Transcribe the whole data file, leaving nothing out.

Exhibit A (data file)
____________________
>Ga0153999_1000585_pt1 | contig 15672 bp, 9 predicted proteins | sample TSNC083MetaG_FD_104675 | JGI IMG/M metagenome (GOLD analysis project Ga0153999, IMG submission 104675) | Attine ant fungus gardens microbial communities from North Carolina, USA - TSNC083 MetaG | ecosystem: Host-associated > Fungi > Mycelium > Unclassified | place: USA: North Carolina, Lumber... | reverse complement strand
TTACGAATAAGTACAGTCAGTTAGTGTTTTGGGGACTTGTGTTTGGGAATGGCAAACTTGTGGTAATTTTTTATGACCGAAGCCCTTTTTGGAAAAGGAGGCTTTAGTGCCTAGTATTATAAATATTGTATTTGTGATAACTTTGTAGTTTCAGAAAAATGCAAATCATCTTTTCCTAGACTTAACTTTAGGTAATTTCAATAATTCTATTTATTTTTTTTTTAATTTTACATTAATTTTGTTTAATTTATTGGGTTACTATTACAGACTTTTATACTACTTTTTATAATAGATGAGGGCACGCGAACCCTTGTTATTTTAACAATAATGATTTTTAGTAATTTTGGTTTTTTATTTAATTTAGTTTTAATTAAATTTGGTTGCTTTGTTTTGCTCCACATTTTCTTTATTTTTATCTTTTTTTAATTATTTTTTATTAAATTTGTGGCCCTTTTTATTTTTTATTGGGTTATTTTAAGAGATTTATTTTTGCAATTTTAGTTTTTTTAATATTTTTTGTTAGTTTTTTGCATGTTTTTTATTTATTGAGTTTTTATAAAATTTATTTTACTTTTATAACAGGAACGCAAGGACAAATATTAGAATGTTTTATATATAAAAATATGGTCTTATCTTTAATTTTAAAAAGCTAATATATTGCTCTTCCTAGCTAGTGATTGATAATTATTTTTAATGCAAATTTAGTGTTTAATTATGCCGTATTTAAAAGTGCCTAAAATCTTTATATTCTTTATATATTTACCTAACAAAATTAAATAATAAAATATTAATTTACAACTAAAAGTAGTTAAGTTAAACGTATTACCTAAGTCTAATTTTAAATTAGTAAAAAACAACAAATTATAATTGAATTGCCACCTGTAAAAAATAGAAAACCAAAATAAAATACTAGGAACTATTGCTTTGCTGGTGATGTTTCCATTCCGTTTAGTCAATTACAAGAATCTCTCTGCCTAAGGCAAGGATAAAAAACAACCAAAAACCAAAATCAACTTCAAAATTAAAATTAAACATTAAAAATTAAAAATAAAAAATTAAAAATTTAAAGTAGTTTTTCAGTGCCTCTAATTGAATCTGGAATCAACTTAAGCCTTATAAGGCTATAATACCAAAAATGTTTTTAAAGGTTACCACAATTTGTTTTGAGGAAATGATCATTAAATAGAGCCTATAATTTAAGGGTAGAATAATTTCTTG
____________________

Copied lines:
>Ga0153999_1000585_pt1 | contig 15672 bp, 9 predicted proteins | sample TSNC083MetaG_FD_104675 | JGI IMG/M metagenome (GOLD analysis project Ga0153999, IMG submission 104675) | Attine ant fungus gardens microbial communities from North Carolina, USA - TSNC083 MetaG | ecosystem: Host-associated > Fungi > Mycelium > Unclassified | place: USA: North Carolina, Lumber... | reverse complement strand
TTACGAATAAGTACAGTCAGTTAGTGTTTTGGGGACTTGTGTTTGGGAATGGCAAACTTGTGGTAATTTTTTATGACCGAAGCCCTTTTTGGAAAAGGAGGCTTTAGTGCCTAGTATTATAAATATTGTATTTGTGATAACTTTGTAGTTTCAGAAAAATGCAAATCATCTTTTCCTAGACTTAACTTTAGGTAATTTCAATAATTCTATTTATTTTTTTTTTAATTTTACATTAATTTTGTTTAATTTATTGGGTTACTATTACAGACTTTTATACTACTTTTTATAATAGATGAGGGCACGCGAACCCTTGTTATTTTAACAATAATGATTTTTAGTAATTTTGGTTTTTTATTTAATTTAGTTTTAATTAAATTTGGTTGCTTTGTTTTGCTCCACATTTTCTTTATTTTTATCTTTTTTTAATTATTTTTTATTAAATTTGTGGCCCTTTTTATTTTTTATTGGGTTATTTTAAGAGATTTATTTTTGCAATTTTAGTTTTTTTAATATTTTTTGTTAGTTTTTTGCATGTTTTTTATTTATTGAGTTTTTATAAAATTTATTTTACTTTTATAACAGGAACGCAAGGACAAATATTAGAATGTTTTATATATAAAAATATGGTCTTATCTTTAATTTTAAAAAGCTAATATATTGCTCTTCCTAGCTAGTGATTGATAATTATTTTTAATGCAAATTTAGTGTTTAATTATGCCGTATTTAAAAGTGCCTAAAATCTTTATATTCTTTATATATTTACCTAACAAAATTAAATAATAAAATATTAATTTACAACTAAAAGTAGTTAAGTTAAACGTATTACCTAAGTCTAATTTTAAATTAGTAAAAAACAACAAATTATAATTGAATTGCCACCTGTAAAAAATAGAAAACCAAAATAAAATACTAGGAACTATTGCTTTGCTGGTGATGTTTCCATTCCGTTTAGTCAATTACAAGAATCTCTCTGCCTAAGGCAAGGATAAAAAACAACCAAAAACCAAAATCAACTTCAAAATTAAAATTAAACATTAAAAATTAAAAATAAAAAATTAAAAATTTAAAGTAGTTTTTCAGTGCCTCTAATTGAATCTGGAATCAACTTAAGCCTTATAAGGCTATAATACCAAAAATGTTTTTAAAGGTTACCACAATTTGTTTTGAGGAAATGATCATTAAATAGAGCCTATAATTTAAGGGTAGAATAATTTCTTG